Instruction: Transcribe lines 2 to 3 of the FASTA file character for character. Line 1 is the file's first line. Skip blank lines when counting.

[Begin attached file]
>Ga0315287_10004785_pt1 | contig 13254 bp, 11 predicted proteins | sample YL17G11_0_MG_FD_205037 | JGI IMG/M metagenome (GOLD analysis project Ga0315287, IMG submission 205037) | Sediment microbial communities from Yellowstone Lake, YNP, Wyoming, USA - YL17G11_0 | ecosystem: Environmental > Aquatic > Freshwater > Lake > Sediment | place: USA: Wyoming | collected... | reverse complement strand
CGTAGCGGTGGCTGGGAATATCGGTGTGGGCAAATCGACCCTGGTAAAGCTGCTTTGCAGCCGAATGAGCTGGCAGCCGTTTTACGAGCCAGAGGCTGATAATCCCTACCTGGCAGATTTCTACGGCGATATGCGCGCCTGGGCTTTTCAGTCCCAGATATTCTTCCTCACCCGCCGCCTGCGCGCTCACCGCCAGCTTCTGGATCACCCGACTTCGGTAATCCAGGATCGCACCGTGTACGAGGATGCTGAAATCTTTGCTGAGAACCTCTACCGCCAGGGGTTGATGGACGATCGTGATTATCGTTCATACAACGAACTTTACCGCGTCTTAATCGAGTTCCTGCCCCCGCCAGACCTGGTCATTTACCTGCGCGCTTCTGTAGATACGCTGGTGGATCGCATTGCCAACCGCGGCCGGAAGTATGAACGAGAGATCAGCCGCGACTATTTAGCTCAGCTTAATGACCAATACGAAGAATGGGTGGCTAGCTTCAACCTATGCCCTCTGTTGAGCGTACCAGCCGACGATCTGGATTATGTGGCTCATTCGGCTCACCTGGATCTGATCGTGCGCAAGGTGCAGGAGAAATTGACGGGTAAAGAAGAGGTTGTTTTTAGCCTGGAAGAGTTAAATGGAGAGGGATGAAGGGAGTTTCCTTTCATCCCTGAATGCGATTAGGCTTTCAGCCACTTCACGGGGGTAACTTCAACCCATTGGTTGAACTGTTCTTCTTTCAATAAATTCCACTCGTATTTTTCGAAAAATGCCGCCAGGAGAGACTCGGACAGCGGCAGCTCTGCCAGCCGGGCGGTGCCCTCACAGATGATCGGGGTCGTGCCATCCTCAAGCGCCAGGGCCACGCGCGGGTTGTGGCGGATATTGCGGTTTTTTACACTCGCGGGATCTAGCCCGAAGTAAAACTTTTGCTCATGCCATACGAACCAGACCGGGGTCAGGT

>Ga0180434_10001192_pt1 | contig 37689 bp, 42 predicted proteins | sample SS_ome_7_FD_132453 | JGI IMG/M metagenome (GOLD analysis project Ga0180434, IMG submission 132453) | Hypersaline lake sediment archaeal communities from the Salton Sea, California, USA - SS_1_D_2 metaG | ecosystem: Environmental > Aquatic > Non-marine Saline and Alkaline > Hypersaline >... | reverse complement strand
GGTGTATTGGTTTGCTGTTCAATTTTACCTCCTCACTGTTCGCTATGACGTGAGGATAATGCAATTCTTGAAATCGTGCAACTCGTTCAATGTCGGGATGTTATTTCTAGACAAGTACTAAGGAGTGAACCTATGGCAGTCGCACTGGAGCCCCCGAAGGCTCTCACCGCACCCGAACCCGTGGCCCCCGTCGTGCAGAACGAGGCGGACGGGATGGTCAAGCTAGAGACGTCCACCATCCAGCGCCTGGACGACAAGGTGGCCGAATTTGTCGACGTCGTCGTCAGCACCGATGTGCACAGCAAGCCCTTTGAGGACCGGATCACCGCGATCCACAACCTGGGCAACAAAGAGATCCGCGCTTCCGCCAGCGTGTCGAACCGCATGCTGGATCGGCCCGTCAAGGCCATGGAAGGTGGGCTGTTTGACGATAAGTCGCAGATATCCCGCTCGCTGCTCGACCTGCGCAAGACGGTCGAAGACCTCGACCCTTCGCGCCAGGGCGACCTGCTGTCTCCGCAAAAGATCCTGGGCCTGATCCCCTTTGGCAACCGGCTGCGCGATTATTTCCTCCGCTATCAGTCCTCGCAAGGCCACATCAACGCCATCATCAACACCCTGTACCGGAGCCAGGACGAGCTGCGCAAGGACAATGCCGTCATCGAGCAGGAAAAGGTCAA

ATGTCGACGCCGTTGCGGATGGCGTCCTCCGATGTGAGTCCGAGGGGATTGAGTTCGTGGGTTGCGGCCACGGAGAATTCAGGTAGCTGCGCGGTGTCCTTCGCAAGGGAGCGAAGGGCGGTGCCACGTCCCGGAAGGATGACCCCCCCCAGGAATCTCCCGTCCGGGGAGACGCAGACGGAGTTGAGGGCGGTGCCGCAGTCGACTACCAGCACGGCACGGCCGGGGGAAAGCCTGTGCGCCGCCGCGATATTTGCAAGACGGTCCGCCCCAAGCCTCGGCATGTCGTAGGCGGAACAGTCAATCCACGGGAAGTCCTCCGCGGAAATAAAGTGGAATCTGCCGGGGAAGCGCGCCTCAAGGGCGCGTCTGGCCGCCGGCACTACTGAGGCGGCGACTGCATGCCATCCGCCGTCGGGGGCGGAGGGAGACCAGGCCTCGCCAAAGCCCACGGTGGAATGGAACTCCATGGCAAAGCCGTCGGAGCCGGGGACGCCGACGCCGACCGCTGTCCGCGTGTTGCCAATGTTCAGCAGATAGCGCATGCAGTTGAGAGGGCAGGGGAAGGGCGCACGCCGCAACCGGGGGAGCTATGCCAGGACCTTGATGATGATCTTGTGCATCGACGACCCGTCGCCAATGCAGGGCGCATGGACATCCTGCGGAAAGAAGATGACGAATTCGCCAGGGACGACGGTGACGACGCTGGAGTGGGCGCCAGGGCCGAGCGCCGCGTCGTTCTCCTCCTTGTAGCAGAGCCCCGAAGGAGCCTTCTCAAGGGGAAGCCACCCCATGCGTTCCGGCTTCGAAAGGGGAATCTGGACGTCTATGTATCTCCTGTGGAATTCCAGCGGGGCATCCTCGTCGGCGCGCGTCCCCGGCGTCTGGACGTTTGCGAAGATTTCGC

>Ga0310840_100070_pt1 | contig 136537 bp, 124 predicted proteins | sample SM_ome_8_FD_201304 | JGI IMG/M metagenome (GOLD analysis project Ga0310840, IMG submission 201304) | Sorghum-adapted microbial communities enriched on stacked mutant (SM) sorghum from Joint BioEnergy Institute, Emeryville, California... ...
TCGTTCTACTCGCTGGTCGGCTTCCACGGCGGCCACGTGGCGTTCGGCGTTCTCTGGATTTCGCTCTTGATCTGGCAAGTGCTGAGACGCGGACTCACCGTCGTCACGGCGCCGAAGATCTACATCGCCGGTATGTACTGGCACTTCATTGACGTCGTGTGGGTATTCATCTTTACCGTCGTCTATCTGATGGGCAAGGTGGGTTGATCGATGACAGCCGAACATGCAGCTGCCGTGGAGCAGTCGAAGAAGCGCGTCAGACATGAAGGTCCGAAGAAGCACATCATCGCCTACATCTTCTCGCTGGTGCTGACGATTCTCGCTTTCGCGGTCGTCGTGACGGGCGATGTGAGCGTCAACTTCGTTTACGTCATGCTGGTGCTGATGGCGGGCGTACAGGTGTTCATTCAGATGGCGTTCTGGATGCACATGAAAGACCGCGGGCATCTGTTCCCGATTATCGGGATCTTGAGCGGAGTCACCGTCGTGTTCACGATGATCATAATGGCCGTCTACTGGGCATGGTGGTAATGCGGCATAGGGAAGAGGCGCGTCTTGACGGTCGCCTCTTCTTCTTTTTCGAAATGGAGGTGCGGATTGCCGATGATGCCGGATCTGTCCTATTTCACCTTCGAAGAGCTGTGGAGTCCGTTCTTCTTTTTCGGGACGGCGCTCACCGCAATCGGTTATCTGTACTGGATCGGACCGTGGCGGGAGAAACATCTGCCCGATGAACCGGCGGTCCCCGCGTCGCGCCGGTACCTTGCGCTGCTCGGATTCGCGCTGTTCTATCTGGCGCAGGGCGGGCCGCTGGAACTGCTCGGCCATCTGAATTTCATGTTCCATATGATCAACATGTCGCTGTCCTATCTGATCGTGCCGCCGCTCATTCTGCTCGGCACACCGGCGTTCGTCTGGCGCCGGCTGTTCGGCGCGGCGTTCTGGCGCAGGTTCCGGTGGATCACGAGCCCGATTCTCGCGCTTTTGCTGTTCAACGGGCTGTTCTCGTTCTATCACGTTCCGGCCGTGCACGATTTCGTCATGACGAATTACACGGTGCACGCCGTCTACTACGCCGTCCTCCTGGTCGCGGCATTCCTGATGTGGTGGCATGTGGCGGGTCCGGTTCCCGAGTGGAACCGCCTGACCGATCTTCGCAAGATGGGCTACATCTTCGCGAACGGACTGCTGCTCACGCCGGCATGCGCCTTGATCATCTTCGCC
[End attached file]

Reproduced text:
CGTAGCGGTGGCTGGGAATATCGGTGTGGGCAAATCGACCCTGGTAAAGCTGCTTTGCAGCCGAATGAGCTGGCAGCCGTTTTACGAGCCAGAGGCTGATAATCCCTACCTGGCAGATTTCTACGGCGATATGCGCGCCTGGGCTTTTCAGTCCCAGATATTCTTCCTCACCCGCCGCCTGCGCGCTCACCGCCAGCTTCTGGATCACCCGACTTCGGTAATCCAGGATCGCACCGTGTACGAGGATGCTGAAATCTTTGCTGAGAACCTCTACCGCCAGGGGTTGATGGACGATCGTGATTATCGTTCATACAACGAACTTTACCGCGTCTTAATCGAGTTCCTGCCCCCGCCAGACCTGGTCATTTACCTGCGCGCTTCTGTAGATACGCTGGTGGATCGCATTGCCAACCGCGGCCGGAAGTATGAACGAGAGATCAGCCGCGACTATTTAGCTCAGCTTAATGACCAATACGAAGAATGGGTGGCTAGCTTCAACCTATGCCCTCTGTTGAGCGTACCAGCCGACGATCTGGATTATGTGGCTCATTCGGCTCACCTGGATCTGATCGTGCGCAAGGTGCAGGAGAAATTGACGGGTAAAGAAGAGGTTGTTTTTAGCCTGGAAGAGTTAAATGGAGAGGGATGAAGGGAGTTTCCTTTCATCCCTGAATGCGATTAGGCTTTCAGCCACTTCACGGGGGTAACTTCAACCCATTGGTTGAACTGTTCTTCTTTCAATAAATTCCACTCGTATTTTTCGAAAAATGCCGCCAGGAGAGACTCGGACAGCGGCAGCTCTGCCAGCCGGGCGGTGCCCTCACAGATGATCGGGGTCGTGCCATCCTCAAGCGCCAGGGCCACGCGCGGGTTGTGGCGGATATTGCGGTTTTTTACACTCGCGGGATCTAGCCCGAAGTAAAACTTTTGCTCATGCCATACGAACCAGACCGGGGTCAGGT

>Ga0180434_10001192_pt1 | contig 37689 bp, 42 predicted proteins | sample SS_ome_7_FD_132453 | JGI IMG/M metagenome (GOLD analysis project Ga0180434, IMG submission 132453) | Hypersaline lake sediment archaeal communities from the Salton Sea, California, USA - SS_1_D_2 metaG | ecosystem: Environmental > Aquatic > Non-marine Saline and Alkaline > Hypersaline >... | reverse complement strand